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Week of October 7, 2013

New committee to suggest changes to retirement savings, retiree health benefits


University leaders have appointed a faculty-led committee to propose ways to reduce the cost of U-M’s retirement savings plan.

The Committee on Retirement Savings Plan and Retiree Health Benefits will use current market data as part of its work to develop recommendations that keep U-M’s benefits competitive while reducing university costs.

Leaders describe this work as part of the university’s overall and ongoing effort to contain costs and protect the ability to carry out the university’s core missions in education, research and patient care.

Since faculty and staff consider both their retirement savings balance and the availability of affordable health care when planning for retirement, the committee also will consider retiree health benefits, as the committee name indicates. But any recommendations for changes to eligibility or contributions toward retiree health benefits will apply only to future employees.

The university contributed $236.5 million to employee retirement savings accounts in 2012. That expense grows each time employee salaries increase since the university deposits a fixed percentage of employee wages into their retirement savings accounts each pay period.

“The dollar investment in this plan by the university is quite large, but we also know it’s an important benefit that’s fundamental to recruiting and to later financial well-being in retirement,” said Laurita Thomas, associate vice president for human resources. “That’s why we’ve charged some of the most capable experts in the country to make thoughtful recommendations that university leadership can consider.”

The committee’s recommendations are due by the end of the year and are expected to result in changes that would take effect in 2015. According to the charge document, the changes should result in minimum recurring annual savings of at least $5 million to the general fund, at least $8.5 million for U-M Hospitals and Health Centers and $8.7 million for other non-general fund sources.

“Cost containment at U-M is a comprehensive effort, and looking at large and growing expenses like benefits is vital to that process,” said Timothy P. Slottow, executive vice president and chief financial officer. “We’re taking a disciplined approach, utilizing expert faculty in the planning of these changes because we know these benefits are too important to the welfare of faculty and staff to do otherwise. But we know that changes need to be made.”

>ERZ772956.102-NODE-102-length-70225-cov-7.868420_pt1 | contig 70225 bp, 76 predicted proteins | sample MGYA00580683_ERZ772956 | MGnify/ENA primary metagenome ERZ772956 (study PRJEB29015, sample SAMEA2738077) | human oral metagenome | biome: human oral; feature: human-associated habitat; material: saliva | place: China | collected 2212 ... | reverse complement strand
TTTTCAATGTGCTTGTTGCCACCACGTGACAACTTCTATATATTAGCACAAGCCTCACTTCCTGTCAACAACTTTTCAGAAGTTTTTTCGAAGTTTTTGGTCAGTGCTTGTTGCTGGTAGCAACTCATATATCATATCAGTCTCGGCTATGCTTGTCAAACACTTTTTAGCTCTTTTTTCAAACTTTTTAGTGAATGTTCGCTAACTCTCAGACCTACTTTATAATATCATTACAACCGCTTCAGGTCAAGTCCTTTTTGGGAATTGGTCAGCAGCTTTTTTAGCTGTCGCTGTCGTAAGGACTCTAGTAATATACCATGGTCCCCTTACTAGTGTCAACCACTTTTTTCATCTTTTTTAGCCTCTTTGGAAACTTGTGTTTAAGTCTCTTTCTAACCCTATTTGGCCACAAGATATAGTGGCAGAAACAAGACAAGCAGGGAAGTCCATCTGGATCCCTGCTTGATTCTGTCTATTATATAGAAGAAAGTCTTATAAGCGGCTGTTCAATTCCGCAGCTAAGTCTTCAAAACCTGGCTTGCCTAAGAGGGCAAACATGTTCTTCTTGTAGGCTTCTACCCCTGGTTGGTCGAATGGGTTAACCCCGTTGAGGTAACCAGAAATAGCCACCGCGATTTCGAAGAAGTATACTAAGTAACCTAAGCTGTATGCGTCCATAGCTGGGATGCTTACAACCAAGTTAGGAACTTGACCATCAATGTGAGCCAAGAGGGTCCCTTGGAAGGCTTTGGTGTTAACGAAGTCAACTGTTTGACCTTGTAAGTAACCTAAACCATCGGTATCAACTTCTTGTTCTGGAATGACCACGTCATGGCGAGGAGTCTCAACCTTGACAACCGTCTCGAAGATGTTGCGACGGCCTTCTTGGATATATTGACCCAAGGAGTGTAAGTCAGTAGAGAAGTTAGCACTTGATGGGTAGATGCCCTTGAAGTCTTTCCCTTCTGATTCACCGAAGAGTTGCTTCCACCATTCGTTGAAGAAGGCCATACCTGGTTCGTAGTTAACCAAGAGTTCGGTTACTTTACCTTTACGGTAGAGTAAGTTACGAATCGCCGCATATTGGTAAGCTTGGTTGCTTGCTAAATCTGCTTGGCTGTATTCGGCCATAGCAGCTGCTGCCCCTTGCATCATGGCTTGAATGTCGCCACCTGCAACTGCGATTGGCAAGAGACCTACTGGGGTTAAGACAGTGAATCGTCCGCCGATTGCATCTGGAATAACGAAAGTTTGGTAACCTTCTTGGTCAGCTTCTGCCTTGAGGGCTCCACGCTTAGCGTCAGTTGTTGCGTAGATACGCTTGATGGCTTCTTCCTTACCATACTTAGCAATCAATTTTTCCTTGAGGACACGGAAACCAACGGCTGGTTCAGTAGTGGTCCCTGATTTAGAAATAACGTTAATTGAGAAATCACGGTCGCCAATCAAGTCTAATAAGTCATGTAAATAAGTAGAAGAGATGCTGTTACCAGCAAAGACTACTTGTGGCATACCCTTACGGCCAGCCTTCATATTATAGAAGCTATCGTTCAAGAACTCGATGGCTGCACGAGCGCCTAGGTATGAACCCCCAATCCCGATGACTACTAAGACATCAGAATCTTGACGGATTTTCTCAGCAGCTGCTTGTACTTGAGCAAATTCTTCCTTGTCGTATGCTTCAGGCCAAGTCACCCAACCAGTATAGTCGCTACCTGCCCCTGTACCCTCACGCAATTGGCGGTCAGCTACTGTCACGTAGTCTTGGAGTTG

Dr. Ora Hirsch Pescovitz, executive vice president for medical affairs, explained that a separate benchmarking study was done for Hospitals and Health Centers.

“Indexing the HHC against other medical centers and health systems verified that our retirement savings costs are significantly higher than the average for the local and national health care markets,” said Pescovitz. “This is an opportunity for us to reduce HHC costs and stay competitive in the market for top talent.”

Matthew D. Shapiro, Lawrence R. Klein Collegiate Professor of Economics, chairs the committee. Other faculty experts and finance and benefits administrators are among the committee members (www.hr.umich.edu/retirementchanges/committee.html).

“We’ve been paying close attention to our health care costs for some time now, tracking them against the market and making adjustments. The one-year waiting period for newly hired faculty and staff that we implemented in 2010 was a modest change to the retirement savings plan, and we need a more comprehensive review,” said Martha E. Pollack, provost and executive vice president for academic affairs. “Without it, rising costs could restrict the availability of funds for other academic uses and put greater pressure on tuition.”

Plans are underway for a universitywide survey in early October to collect feedback and university community preferences about these benefits. The survey will be available to the university’s nearly 44,000 employees, and that data will go to the committee as part of its discovery process.

Once recommendations are finalized, the university’s executive vice presidents will consider them and changes that are accepted will be implemented starting in 2015.

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